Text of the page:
Exercise-Induced Anaphylaxis Explained

Killer Workouts: Exercise-Induced Anaphylaxis

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  • What Is Anaphylaxis?

    What Is Anaphylaxis?

    You probably know someone who is severely allergic to something like peanuts or bee stings. These allergies can cause anaphylaxis, a type of severe allergic reaction that affects your whole body. It happens quickly and can lead to life-threatening complications.

    In rare cases, anaphylaxis is caused by physical activity. A combination of exercise and other contributing factors such as food, weather conditions, or medications often causes exercise-induced anaphylaxis.

    See a visual guide of how anaphylaxis affects the body »

  • Literally Allergic to Exercise

    Literally Allergic to Exercise

    Running and jogging are usually blamed for exercise-induced anaphylaxis. However, it can happen during any physical activity, such as raking leaves or tearing it up on the dance floor.

    Eating particular foods before exercising may bring on an allergic reaction. Peanuts, seafood, and wheat are associated with exercise-induced anaphylaxis. Certain medications like aspirin and anti-inflammatories are sometimes part of the problem.

    Extreme temperatures, humidity, and hormonal changes can also be contributing factors.

  • Symptoms


    Symptoms can come on quite suddenly. They may be mild at first but can accelerate rapidly. Common symptoms include:

    • hives
    • nausea
    • dizziness
    • swelling
    • cramps
    • diarrhea

    You may experience coughing, wheezing, and difficulty breathing if you don’t stop to rest. This is a life-threatening situation requiring emergency medical attention. Severe cases may progress to shock, loss of consciousness, and respiratory or cardiac arrest. 

  • What to Do

    What to Do

    Stop what you’re doing and rest if you feel early symptoms of exercise-induced anaphylaxis. Sometimes that’s all it takes.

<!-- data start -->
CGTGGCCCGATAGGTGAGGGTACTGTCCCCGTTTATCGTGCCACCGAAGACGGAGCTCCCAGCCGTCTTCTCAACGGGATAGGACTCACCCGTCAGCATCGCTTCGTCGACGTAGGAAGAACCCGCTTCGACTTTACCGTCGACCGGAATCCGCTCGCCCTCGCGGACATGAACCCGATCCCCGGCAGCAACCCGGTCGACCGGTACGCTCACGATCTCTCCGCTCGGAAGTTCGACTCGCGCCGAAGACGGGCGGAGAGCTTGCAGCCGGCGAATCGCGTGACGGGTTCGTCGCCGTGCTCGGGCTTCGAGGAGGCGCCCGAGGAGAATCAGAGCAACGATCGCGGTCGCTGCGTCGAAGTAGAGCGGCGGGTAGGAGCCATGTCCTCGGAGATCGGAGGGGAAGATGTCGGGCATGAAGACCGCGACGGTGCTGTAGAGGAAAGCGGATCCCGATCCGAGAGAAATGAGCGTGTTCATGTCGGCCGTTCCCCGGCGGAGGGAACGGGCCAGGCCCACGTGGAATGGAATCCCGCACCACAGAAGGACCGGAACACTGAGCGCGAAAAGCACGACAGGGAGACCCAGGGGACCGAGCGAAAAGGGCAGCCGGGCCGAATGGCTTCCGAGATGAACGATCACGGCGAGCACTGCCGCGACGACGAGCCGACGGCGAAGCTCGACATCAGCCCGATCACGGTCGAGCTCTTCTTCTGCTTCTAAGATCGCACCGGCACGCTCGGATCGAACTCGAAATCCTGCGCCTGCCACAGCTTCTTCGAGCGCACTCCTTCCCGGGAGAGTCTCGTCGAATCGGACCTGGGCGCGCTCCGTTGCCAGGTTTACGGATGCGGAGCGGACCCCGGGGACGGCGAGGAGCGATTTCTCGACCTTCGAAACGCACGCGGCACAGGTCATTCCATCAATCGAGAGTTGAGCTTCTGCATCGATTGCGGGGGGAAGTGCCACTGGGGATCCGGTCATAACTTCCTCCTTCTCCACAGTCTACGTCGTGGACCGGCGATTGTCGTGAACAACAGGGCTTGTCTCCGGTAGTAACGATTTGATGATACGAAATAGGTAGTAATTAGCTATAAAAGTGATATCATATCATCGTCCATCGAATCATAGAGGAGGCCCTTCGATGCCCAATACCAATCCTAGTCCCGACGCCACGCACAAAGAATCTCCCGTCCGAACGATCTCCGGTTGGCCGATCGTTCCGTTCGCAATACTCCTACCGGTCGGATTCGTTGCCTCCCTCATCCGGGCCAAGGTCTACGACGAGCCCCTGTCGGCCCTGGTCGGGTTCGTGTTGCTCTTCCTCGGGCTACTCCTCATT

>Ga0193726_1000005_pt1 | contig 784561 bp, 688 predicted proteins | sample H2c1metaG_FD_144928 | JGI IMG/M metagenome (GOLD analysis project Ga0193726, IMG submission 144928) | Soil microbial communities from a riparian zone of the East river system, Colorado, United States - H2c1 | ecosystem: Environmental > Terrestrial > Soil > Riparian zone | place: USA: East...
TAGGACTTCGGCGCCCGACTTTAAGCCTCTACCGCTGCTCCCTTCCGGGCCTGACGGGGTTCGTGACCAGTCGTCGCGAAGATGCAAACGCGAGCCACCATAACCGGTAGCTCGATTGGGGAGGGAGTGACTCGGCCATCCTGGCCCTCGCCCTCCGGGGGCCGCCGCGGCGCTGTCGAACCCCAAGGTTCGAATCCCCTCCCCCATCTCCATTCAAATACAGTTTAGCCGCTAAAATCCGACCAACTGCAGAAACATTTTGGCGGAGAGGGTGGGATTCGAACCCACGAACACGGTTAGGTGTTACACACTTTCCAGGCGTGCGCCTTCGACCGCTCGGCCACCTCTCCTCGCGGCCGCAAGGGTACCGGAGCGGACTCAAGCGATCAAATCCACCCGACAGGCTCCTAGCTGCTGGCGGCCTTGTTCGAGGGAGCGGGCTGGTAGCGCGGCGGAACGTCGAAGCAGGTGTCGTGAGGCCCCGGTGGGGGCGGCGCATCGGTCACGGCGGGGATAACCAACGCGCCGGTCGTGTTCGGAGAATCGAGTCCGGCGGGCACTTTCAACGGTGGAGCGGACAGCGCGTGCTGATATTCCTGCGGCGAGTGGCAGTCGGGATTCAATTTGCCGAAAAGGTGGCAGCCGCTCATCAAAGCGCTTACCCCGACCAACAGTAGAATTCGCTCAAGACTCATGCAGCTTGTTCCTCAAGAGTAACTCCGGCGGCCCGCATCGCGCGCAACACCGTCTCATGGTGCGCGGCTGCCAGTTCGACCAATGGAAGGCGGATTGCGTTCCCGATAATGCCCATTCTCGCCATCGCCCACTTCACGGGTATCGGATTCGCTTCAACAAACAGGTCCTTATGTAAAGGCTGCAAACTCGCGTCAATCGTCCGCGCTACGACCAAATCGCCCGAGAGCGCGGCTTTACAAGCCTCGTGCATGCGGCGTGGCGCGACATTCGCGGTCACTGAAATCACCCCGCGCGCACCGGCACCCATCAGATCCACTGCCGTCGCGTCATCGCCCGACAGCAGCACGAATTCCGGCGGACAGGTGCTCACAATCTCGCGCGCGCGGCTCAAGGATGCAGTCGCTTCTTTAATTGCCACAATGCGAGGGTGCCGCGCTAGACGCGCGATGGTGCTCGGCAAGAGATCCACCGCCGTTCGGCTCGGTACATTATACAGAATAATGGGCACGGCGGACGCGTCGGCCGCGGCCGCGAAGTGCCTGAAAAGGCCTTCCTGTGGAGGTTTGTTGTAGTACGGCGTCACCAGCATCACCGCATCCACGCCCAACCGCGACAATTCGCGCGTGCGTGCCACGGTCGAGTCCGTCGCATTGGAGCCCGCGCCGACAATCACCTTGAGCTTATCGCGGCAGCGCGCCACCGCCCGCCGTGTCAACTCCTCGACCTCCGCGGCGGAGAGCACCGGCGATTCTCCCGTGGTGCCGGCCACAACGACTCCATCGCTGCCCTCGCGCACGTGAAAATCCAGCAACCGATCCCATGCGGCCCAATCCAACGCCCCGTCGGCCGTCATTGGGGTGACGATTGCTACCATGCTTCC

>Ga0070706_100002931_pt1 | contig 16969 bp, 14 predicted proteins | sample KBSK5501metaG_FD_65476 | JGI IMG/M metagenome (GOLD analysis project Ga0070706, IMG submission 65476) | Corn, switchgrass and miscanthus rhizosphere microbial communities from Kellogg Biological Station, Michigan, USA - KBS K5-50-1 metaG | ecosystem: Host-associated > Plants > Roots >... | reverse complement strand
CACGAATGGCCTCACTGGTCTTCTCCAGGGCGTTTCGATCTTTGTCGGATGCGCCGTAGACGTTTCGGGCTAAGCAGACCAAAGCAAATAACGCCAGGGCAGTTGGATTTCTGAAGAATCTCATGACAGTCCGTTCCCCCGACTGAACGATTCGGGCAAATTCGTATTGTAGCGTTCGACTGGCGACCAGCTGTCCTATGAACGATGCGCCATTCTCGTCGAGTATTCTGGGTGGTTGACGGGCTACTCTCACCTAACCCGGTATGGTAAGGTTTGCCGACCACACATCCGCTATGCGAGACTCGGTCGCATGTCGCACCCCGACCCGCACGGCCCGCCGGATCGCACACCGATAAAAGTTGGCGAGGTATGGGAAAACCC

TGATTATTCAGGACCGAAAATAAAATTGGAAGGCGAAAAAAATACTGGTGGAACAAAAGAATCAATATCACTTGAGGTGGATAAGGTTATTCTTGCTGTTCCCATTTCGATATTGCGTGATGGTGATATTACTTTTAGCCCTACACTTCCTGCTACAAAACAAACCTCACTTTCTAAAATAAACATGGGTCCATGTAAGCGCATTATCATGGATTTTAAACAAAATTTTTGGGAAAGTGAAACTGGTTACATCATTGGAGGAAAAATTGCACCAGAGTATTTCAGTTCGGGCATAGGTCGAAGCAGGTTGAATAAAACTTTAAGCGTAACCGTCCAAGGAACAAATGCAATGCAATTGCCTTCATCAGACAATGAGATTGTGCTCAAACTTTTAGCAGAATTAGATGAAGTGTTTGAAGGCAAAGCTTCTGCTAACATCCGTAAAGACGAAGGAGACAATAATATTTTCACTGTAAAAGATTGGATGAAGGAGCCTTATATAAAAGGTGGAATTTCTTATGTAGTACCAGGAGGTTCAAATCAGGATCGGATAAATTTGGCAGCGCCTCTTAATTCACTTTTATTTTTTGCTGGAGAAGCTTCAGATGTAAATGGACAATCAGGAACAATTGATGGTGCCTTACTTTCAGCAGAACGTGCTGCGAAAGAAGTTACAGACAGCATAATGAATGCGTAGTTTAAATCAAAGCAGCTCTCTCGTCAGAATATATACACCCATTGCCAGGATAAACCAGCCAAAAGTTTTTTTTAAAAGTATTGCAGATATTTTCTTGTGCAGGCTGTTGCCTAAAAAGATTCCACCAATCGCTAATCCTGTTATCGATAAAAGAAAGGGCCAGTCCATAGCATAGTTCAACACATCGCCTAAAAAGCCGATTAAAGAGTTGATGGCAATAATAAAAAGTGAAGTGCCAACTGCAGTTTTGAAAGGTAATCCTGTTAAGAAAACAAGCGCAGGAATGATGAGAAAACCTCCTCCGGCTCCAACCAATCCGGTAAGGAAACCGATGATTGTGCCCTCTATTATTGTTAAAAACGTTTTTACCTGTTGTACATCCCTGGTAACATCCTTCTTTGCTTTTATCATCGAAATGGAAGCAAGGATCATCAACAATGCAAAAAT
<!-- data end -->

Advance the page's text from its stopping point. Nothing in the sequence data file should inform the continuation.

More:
Call 911 immediately if someone near you exhibits signs of anaphylaxis. Signs of anaphylactic shock include:

    • pale, clammy skin
    • weak, rapid pulse
    • breathing problems
    • confusion and loss of consciousness

    If the person has emergency medication like an epinephrine auto-injector, you may help administer it. Don’t attempt to give oral medications to someone who can’t breathe. It may be necessary to begin CPR while awaiting emergency responders.

  • Emergency Treatment

    Emergency Treatment

    The emergency medical team will try to help the person breathe and keep their heart beating. They may use adrenaline (epinephrine) to tame the body’s allergic response.

    Emergency responders may also use intravenous antihistamines or cortisone to decrease inflammation in the air passages. Medications called beta-agonists ease troubled breathing.

  • Prevention


    See your doctor for a complete physical if you’ve experienced exercise-induced anaphylaxis. Keep a record of foods you eat before exercising.

    Avoid exercising outdoors during allergy season and in extreme temperatures. Exercise with a partner who is aware of your condition, and who will know what to do in an emergency.

    Pinpointing the factors that contribute to anaphylaxis will help you prevent future attacks.

  • The Auto-Injector

    The Auto-Injector

    Your doctor will probably prescribe an auto-injector (EpiPen®) if you have a serious allergy. It injects just the right amount of epinephrine into your system.

    Seconds count, so make sure you understand how and when to use it. Tell those closest to you that you carry an auto-injector and teach them how to use it.

    It’s important that you carry the auto-injector with you at all times. Replace your medication before it expires.

  • Long-Term Outlook

    Long-Term Outlook

    The good news is that anaphylaxis is usually very treatable if you act quickly. If you have a known allergy, carry with you the emergency injectable medication your doctor prescribed, especially when you exercise.

    The long-term outlook is very favorable if you try to avoid your known triggers. However, this is a serious allergy and you should treat it as such. Complications can include respiratory arrest, cardiac arrest, shock, and loss of consciousness. 

  • A Few More Precautions

    A Few More Precautions

    Consider wearing a medical alert tag. Alert your family and friends to your condition and teach them what to do in an emergency. Read all labels carefully if you have a food allergy.

    Stop and rest at the first sign of anaphylaxis. Keep your medications and a cell phone on you when exercising.

    Exercise is good for you. As long as you take the proper precautions and listen to your body’s signals, you should be able to continue exercising.

Thank you!

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